On Sun, Jul 22, 2012 at 6:27 AM, Bruno Marchal <marc...@ulb.ac.be> wrote:

> The fact that consciousness and free will can be justified or explained, in some way, in a deterministic framework, does not make those concepts referring to something unreal.

True. Unicorns and Harry Potter are unreal but the words refer to something, just something that does not happen to exist; but "free will" refers to nothing. Fiction is not gibberish, but free will is, it would need to become much more substantial before it could rise to the level of myth.

Again you talk about incompatibilistr free will, which I agree is or can be gibberish. You just evade the definition of free will that I gave to you, and I don't insist on the "free" prefix which I take as an emphasis only.

> It does not elevate the "incompatibilist" notion of free will above gibberish, but this we already agreed on.  It just define free will for the compatibilist, and I don't see why you believe that this is gibberish (as opposed to incompatibilist free will).

Is it really true that you don't see this? And I don't give a damn if its "compatibilist" or "incompatibilist" (whatever the hell that means),

Those are the standard terms used in the literature.

we have been debating this for months and in all that time you have not provided one clear example of something that neither did nor did not happen for a reason, and yet you ask me to believe you're puzzled why I don't accept all your verbiage about the "free will" noise.

Everything happens for a reason. Again, I have to insist that I defend a notion of compatibilist free will. The fact that someone can determine in advance what I will do does NOT entails that I am not doing it with my own (free) will, for I have no access to the reason of such act. We are again in a pure vocabulary discussion, evanding the notion. You do the same mistake than the one again the term "theology": you limit the sense of the notion to the sense given in some theory, instead of searching definition and theories which makes sense of those concept. This is called reductionist thinking, and if you apply it in the comp theory, once you get it, such reductionism entails that everything is gibberish, except 0, s(0), s(s(0)), ....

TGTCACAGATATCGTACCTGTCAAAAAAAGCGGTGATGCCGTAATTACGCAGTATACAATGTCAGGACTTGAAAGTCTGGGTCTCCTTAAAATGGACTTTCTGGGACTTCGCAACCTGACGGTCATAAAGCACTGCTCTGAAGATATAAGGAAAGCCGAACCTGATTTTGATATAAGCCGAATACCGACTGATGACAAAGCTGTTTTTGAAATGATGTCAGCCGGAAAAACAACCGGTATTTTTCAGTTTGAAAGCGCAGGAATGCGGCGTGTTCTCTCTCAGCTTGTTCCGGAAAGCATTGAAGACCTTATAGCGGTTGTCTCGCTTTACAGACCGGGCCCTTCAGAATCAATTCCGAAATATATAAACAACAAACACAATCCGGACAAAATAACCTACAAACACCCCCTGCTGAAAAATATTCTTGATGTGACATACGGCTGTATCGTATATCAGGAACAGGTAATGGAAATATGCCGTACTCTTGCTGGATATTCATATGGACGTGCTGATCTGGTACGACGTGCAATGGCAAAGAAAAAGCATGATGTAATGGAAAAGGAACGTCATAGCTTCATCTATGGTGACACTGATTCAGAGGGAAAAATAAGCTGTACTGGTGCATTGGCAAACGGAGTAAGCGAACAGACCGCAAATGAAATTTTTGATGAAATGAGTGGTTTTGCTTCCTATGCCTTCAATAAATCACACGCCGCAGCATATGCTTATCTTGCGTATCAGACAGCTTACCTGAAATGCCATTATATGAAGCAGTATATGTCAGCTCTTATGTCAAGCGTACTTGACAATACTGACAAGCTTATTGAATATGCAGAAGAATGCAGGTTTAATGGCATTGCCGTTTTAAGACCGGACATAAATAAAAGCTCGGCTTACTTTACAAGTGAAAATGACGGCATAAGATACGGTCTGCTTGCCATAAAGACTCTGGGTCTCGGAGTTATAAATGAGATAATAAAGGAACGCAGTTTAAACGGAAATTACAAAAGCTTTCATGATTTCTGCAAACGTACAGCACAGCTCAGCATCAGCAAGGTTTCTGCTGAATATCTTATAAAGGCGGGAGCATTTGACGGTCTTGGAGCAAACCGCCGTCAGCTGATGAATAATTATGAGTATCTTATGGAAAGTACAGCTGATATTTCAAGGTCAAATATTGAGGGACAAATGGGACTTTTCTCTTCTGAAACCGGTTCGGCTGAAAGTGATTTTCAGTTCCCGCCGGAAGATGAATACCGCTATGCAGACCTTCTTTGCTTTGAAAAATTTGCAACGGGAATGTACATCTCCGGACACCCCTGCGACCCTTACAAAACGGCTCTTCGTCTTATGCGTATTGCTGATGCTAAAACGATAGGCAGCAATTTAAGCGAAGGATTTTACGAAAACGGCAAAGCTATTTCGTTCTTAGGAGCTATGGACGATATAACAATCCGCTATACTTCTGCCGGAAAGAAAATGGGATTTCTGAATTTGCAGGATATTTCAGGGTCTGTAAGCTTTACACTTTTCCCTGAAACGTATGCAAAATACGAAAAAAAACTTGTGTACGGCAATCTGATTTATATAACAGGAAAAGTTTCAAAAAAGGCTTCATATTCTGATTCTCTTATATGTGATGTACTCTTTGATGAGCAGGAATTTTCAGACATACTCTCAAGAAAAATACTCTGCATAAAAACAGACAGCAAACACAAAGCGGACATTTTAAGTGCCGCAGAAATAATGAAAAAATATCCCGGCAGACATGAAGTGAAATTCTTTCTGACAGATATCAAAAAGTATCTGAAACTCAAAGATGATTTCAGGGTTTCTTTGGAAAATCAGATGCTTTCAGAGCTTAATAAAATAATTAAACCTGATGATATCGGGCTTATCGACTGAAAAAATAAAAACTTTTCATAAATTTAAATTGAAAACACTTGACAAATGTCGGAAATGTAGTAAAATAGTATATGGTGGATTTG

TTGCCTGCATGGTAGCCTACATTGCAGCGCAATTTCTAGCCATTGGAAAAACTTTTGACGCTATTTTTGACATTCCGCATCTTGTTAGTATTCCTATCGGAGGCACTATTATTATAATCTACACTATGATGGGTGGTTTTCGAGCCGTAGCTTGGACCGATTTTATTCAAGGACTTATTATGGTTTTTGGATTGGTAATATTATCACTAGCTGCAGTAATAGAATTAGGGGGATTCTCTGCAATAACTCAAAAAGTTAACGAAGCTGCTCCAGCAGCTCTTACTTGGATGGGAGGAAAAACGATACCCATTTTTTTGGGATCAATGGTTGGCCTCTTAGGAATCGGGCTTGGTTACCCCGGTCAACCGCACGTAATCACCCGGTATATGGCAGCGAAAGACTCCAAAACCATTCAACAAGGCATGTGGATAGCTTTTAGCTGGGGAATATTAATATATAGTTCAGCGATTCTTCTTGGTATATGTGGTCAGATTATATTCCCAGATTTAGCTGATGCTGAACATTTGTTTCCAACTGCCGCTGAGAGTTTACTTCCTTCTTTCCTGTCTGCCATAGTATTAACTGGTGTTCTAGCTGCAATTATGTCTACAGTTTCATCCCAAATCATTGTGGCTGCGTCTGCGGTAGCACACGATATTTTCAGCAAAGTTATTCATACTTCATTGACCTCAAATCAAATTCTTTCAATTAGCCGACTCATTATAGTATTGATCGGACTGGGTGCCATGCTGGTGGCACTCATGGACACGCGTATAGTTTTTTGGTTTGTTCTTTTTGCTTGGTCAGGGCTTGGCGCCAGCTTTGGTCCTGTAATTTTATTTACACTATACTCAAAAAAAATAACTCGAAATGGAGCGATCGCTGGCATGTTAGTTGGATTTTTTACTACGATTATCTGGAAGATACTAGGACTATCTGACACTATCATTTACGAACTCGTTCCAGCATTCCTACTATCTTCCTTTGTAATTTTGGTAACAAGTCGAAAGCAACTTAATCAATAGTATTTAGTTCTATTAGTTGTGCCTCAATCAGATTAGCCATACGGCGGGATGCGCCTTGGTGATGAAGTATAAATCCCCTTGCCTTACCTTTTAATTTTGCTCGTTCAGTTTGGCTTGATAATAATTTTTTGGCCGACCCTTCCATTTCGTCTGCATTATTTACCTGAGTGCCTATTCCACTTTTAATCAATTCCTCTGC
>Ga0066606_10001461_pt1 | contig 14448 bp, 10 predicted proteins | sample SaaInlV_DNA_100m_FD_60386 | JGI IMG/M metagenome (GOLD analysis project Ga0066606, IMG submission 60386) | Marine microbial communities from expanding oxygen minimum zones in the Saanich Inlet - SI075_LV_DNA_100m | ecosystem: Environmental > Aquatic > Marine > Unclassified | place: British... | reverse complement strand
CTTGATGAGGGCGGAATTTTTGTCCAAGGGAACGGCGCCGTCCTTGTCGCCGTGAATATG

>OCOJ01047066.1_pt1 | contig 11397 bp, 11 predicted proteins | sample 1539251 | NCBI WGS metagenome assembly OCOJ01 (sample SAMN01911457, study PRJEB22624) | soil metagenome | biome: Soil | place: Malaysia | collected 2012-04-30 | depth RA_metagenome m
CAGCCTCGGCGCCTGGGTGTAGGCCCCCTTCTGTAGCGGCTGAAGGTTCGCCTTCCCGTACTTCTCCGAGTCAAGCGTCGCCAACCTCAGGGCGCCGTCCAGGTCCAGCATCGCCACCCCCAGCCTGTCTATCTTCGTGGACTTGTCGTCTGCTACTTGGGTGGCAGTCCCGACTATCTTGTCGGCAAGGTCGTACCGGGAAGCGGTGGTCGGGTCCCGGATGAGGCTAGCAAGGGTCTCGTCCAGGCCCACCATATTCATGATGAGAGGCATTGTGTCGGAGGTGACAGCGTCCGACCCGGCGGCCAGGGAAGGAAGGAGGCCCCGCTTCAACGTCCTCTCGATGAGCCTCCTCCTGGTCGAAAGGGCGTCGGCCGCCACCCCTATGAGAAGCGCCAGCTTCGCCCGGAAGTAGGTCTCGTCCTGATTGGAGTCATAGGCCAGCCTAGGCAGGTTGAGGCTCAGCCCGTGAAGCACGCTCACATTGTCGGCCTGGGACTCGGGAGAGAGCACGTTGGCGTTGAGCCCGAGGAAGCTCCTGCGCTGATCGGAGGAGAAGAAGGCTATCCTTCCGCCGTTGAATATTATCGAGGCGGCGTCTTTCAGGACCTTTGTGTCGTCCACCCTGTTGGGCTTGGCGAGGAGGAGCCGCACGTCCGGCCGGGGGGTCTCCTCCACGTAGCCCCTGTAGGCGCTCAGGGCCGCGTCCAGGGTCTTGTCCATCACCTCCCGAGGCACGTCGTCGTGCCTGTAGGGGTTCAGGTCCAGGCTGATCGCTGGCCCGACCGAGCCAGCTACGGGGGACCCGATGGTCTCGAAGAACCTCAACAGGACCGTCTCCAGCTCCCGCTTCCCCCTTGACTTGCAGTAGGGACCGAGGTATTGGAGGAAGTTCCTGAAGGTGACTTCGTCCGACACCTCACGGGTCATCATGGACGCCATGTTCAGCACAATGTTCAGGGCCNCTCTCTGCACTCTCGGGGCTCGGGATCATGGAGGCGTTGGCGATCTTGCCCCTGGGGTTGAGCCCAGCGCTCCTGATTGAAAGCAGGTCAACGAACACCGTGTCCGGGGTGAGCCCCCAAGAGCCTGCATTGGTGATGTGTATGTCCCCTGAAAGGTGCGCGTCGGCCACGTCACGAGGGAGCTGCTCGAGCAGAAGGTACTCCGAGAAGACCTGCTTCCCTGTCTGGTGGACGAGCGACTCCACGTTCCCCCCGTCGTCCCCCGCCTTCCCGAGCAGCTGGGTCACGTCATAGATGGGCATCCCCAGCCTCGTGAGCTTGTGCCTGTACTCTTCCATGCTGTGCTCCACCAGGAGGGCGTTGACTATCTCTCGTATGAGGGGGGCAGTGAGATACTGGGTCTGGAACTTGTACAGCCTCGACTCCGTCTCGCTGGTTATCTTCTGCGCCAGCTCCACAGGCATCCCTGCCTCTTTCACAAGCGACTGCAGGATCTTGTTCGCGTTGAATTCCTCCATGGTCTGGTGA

I find your lack of understanding incomprehensible, and that word has a meaning. 

Nobody understood your "point" making you stop in UDA-step-3, and why you don't tackle step 4. But everybody can understand the notion of compatibilist free will, as I define it. Such conception is not mine, and similar versions exist in the literature.

> you are too quick to sum up the definition of free will by "we don't know what we don't know", for, as you admit yourself, the absence of knowledge, in this setting, is a consequence of Turing-like form of indeterminacy, which is not tautological, and that was my point that I share with Popper and Good.

Obviously we don't know what the result of a calculation will be until we finish the calculation,

Certainly not "for all" computations, of course.

and thanks to Turing we've known for 75 years that in general there is no way to know if the calculation will ever even be finished, so for both reasons we have a feeling of uncertainty about what we will do next, a feeling that the unpredictable external environment only emphasizes. So regarding the "free will" noise, can you think of one thing that Popper or Good or any other philosopher has added to this that was worth more than a bucket of warm spit?

From this and Good's definition, we (Me, Pooper) can show that free will and thus consciousness has an important role: the role of speeding up the computation in the environment. In some paper Good will even (re)define free will by that machine's speeding up ability. This can be used to explain the role of consciousness in the Darwinian context. This is recovered through the use of the modal logics of machine's self-reference and their modal variants.



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